The Book Of Questions, by Gregory Stock
This is not nearly as good a book as it should be. Indeed, this book is a book full of questions, some of which have follow-up questions, but there are a lot of assumptions that are at the base of the questions that are asked. These assumptions, as is often the case, did not match the experience or state of my own life, and so the questions were disappointing and revealed a certain shallowness in thinking on the part of the author. It is remarkable that someone who has claimed a high degree of fame for asking good questions cannot even bother to reflect upon the assumptions that he brings to conversations when those questions are asked. To be sure, a lot of this was probably statistical nature, and those whose lives are far more unusual than what the author is used to are going to find themselves missed by the author’s queries. Even beyond that, though, there are whole suites of worthwhile questions that are entirely missing and that demonstrate the author’s shallowness of thinking, in that he cannot bother to question or examine his own approach to life and his understanding that his questions may strike many who respond as being trivial and inessential and containing assumptions about the importance of his own thinking and feeling and not objective aspects of life and morality and worldview that exist beyond his understanding.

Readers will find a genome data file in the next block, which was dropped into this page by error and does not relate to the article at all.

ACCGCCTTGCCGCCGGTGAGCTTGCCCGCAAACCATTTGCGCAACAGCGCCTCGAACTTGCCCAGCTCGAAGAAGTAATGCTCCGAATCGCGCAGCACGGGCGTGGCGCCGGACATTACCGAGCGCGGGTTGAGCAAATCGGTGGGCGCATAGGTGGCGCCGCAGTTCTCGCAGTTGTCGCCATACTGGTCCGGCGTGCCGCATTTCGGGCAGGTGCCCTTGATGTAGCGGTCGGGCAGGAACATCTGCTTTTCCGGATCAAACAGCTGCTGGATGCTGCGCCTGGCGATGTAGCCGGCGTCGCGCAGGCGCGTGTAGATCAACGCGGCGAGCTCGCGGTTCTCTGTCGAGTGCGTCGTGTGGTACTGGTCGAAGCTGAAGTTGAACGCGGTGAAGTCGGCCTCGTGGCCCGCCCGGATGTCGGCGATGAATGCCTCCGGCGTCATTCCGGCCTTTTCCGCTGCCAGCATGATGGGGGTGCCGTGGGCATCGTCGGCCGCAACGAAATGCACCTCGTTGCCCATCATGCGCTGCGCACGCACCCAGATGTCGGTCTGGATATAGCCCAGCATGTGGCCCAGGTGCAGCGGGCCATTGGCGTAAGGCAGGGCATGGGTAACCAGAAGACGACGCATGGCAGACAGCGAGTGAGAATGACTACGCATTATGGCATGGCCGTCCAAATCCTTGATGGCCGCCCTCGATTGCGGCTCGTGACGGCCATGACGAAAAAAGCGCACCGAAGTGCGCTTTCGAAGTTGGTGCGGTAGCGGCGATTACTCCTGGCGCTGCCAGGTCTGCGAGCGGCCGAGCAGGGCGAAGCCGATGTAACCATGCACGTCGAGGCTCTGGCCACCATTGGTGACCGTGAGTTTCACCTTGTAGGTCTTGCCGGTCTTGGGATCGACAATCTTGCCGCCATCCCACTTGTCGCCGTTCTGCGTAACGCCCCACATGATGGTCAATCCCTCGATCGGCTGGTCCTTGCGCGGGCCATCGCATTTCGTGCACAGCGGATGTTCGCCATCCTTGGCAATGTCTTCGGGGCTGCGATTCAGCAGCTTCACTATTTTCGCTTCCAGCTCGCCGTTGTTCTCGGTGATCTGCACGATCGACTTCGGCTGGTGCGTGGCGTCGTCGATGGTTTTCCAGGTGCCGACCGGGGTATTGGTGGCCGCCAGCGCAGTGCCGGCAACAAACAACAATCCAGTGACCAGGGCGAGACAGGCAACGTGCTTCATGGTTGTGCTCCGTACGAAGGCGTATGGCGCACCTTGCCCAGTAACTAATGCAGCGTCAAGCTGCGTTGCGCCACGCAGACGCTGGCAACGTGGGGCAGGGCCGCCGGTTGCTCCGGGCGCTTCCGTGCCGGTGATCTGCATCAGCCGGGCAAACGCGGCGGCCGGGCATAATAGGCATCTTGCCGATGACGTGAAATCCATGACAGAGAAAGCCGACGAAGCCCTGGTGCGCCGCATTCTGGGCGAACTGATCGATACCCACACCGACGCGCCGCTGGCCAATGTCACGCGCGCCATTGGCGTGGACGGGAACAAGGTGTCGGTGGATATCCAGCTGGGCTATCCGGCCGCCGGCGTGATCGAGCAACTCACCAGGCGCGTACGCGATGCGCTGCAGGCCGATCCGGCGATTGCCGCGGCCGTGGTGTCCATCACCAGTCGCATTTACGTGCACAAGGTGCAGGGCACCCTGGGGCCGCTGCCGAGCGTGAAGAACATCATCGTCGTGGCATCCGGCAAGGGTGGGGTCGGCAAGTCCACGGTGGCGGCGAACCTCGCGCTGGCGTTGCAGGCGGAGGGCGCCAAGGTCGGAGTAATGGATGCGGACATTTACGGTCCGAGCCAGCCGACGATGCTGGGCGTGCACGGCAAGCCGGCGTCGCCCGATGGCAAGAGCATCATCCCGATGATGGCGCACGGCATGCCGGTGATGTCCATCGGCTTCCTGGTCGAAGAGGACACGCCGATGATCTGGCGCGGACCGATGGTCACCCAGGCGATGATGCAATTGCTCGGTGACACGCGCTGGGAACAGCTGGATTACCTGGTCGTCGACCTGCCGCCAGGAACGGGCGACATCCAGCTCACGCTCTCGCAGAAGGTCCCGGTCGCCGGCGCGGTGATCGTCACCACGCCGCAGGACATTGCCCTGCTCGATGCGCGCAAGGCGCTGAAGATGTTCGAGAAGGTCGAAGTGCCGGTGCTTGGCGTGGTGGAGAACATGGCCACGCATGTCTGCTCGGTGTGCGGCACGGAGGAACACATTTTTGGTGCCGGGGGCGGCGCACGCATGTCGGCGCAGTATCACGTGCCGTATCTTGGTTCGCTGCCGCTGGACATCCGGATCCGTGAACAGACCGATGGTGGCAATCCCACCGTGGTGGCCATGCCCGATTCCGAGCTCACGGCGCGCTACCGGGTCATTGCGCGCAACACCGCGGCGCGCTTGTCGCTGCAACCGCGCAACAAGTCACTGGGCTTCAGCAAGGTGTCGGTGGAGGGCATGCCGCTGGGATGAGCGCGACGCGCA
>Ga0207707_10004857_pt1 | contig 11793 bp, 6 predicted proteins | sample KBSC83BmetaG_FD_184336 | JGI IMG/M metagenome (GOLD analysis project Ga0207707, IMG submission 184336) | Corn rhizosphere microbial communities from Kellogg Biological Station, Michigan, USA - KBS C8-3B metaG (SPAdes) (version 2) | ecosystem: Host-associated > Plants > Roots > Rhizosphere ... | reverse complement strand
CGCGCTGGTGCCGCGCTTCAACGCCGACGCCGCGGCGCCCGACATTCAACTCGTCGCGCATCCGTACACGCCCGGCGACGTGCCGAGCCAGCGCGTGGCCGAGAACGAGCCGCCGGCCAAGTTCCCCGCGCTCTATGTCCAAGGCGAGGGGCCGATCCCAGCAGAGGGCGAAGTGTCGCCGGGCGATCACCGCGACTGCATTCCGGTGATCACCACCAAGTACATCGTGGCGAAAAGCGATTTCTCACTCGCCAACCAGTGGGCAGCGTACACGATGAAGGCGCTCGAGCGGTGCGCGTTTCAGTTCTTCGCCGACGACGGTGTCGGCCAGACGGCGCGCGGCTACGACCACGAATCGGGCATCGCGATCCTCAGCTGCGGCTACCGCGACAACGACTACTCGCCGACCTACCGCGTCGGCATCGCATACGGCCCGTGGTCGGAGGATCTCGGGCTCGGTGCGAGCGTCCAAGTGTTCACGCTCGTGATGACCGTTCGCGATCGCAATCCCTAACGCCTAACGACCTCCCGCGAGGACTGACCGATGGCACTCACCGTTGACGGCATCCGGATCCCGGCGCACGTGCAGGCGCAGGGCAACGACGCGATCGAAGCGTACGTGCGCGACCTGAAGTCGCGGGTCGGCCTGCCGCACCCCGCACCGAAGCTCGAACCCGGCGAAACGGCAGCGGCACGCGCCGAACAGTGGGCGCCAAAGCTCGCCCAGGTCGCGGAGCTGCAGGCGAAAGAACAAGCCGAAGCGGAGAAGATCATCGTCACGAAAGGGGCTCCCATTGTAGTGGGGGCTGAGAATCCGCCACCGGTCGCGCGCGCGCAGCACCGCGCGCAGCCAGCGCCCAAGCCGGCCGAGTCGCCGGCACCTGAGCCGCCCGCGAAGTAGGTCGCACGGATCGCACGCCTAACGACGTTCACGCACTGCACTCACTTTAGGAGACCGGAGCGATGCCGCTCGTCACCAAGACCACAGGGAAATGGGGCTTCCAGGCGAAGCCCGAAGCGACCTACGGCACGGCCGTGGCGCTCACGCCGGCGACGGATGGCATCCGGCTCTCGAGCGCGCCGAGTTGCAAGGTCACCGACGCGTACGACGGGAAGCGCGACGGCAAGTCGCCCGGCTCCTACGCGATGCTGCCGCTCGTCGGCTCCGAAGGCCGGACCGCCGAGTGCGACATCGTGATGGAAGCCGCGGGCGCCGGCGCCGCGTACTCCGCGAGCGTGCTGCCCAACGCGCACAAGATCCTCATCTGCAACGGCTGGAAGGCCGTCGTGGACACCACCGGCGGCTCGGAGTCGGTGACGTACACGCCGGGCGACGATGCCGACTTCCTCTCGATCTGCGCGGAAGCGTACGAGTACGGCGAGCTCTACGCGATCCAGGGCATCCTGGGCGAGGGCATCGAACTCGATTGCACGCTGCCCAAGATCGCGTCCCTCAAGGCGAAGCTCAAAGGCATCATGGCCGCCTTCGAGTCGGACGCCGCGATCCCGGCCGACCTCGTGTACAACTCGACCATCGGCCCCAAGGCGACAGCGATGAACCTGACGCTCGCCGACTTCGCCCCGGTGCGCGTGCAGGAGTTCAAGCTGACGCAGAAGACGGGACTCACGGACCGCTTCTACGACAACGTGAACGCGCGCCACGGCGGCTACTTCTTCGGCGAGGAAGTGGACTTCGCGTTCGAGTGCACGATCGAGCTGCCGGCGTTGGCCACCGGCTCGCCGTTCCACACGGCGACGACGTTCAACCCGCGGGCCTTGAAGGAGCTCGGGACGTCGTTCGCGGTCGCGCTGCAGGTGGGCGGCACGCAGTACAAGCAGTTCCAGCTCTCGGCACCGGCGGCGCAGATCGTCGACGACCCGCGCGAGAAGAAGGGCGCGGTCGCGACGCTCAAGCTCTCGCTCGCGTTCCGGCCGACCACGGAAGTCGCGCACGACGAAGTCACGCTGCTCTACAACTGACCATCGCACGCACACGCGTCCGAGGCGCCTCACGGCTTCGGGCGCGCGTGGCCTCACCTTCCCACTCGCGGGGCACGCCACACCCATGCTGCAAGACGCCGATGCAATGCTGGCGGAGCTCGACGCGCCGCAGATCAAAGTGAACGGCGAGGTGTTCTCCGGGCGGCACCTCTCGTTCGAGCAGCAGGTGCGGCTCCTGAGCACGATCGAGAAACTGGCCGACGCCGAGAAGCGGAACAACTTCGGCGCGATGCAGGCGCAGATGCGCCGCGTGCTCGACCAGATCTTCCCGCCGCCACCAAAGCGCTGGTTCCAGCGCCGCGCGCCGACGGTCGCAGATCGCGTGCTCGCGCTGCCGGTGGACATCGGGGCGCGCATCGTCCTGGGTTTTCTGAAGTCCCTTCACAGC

This book is almost 300 pages long and consists of about a question a page, some of them short and some of them lengthy to the point of about a paragraph in length. The questions involve what, to the author, is a wide-ranging set of topics relating to fantasy and the author’s view of moral dilemmas. In the author’s mind, there are no right and wrong answers, only honest or dishonest answers. And it is the lack of moral sense that really marks these questions. Still, even if the author has limited moral sense, the questions that are asked are at least sometimes questions that we should ask ourselves. We should ask ourselves how important it is for us to know things, even unpleasant things, about others, or how easy it is for us to feel envious of others, or what qualities matter the most in our children, those whom we fall in love with, or those we befriend. Admittedly this book does not wrestle with the deepest of questions, but they are the deepest of questions our corrupt contemporary elites are able to handle, and so it is worthwhile as well to consider what ground the author does not consider worth wrestling with as a means of moral improvement.
Some readers may find this book more enjoyable than I did. Some of the questions are certainly worth answering, but a great many of them must be answered in many cases with further questions to help refine them and to bring out the author’s presuppositions and to critique them. It is probably for the best if this book and its questions are viewed as the start to more complex and nuanced conversation than the author tends to think, and it would certainly be worthwhile for the reader to ponder areas where the questions are a bit thin and to think of more questions that would fill in the gaps in the curiosity and interests of the writer that exist in the eye of the reader. A book like this is not so much an ending as a mediocre attempt at a beginning of using questions as a means of bridging the gap between people. Our questions express how it is we see the world, and what we see as natural and for the author it is natural to express queries about one’s partners and matters of fidelity and sexuality in a way that may not be natural or appropriate to everyone reading these books. Indeed, this book is reflective of the somewhat decadent and corrupt state of our world, and rather than elevating the tone of our conversation merely reflects the level of thinking that people tend to have, which is disappointing if ultimately not very surprising.